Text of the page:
By Ahmed Kathrada
On Saturday, the globe woke up to the news of the death of leader of the Cuban revolution, Fidel Castro.
On our screens, we saw some mourning the charismatic leader who started his revolution with a small band of people in the Sierra Maestra Mountains, eventually leading to the overthrow of the Batista government. Others yet, have been celebrating his demise.
History will always judge people differently based on who is writing it. For many in South Africa though, Castro has, and always will, symbolise anti-imperialism. His unwavering support for the freedom of South Africa and his stance against the apartheid regime, will ensure that his name is recorded in our history books as one of the foremost international supporters of our liberation struggle.
I had the opportunity of accompanying him to Robben Island in September 1998. I was struck by both his easy-going nature, and the great interest he paid to the history of the prison. In later years, I was reminded of the trip on two specific occasions: when Raul Castro and Barack Obama shook hands at the funeral of Fidel’s contemporary, Nelson Mandela; and, when I accompanied the recently released Cuban Five on a similar tour of the Island.
Castro came from a generation of leaders, who envisioned a more equitable society, based on mutual cooperation, especially between developing nations. His popularity in South Africa was undeniable. It was after all, Castro who received the loudest applause from the audience at the Union Buildings in 1994, as Mandela was sworn in as President. The only other world leader to have come close to receiving the welcome that Castro did, was the Palestinian icon, Yasser Arafat.
It is not a surprise that Castro was held in such high esteem, not only by the South African public, but for many others across the African continent. Cuba supported many liberation organisations, often at the loss of Cuban lives. It was Cuba who intervened militarily against apartheid forces in Angola and Namibia. Cuba is also well-known for its medical internationalism, as well as for hosting African students at its universities.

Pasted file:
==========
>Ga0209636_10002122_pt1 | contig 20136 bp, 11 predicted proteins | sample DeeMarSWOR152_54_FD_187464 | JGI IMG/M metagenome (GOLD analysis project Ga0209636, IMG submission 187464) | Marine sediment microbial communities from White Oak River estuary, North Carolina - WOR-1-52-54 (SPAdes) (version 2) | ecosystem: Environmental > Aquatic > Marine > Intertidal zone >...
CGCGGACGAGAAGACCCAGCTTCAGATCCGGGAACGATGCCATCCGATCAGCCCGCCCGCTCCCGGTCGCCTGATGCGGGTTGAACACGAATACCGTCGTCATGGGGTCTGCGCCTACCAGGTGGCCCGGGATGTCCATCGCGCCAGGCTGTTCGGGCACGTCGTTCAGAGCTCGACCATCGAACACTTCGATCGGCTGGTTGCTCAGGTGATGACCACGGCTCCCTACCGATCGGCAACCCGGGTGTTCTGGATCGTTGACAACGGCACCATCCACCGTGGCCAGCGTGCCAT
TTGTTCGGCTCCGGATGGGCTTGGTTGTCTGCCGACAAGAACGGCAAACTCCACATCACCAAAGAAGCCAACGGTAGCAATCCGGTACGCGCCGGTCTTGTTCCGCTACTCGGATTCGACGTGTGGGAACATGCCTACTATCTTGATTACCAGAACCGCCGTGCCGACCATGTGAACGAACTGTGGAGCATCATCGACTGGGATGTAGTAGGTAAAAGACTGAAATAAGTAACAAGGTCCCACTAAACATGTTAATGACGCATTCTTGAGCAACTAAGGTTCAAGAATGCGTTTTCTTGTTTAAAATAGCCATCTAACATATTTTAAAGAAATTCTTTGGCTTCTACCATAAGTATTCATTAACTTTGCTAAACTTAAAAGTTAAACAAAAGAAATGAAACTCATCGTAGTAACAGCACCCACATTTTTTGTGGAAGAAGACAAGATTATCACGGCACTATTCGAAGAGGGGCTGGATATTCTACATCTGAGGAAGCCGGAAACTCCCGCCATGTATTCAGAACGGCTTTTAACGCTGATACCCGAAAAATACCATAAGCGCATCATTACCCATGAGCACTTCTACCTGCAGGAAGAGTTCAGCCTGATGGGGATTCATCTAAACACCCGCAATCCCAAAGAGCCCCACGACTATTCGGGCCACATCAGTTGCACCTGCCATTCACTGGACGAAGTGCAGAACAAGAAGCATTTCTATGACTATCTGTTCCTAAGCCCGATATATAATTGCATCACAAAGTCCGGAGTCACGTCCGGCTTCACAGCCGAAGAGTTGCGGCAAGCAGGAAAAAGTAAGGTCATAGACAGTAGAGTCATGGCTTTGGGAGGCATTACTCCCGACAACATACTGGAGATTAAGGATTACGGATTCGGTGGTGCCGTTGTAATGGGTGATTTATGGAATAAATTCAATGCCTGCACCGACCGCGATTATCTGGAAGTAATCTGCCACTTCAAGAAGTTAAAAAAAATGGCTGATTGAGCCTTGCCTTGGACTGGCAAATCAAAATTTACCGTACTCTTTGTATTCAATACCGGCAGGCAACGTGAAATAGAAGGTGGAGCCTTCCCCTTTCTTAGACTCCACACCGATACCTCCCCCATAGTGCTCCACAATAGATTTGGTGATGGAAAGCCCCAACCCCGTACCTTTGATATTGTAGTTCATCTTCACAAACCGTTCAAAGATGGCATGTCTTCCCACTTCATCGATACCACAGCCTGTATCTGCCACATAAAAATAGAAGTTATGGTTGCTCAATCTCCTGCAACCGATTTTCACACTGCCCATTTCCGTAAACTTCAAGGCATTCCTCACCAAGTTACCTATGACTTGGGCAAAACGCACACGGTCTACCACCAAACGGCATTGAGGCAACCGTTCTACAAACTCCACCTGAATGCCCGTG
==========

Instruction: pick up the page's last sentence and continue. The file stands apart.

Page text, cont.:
In his 1998 speech to the South African parliament, Castro stated that some 400 000 Cuban forces “fought together with African soldiers and officers on this continent for national independence or against foreign aggression.”
“From the African land in which they worked and fought voluntarily and selflessly, they only took back to Cuba the remains of their fallen comrades and the honour of having fulfilled their duty,” he said. “That is why we know and value the human qualities of the children of Africa much more than those that for centuries colonised and exploited this continent.”
In the same speech, Castro also called for a more equitable society, highlighting the great rift between rich and poor in South Africa. He described ‘two South Africas’: “one that enjoys well-being and freedom, the other having been able to conquer freedom but without well-being.” His analysis some 18 years ago, still rings true today.
As we remember his legacy, it is this message for a “more generous, more jointly responsible, more humane” society that should continue inspiring us. This is because the constant struggle towards a more just and equitable future is often a difficult one. As Castro himself once said, “A revolution is not a bed of roses. A revolution is a struggle between the future and the past.”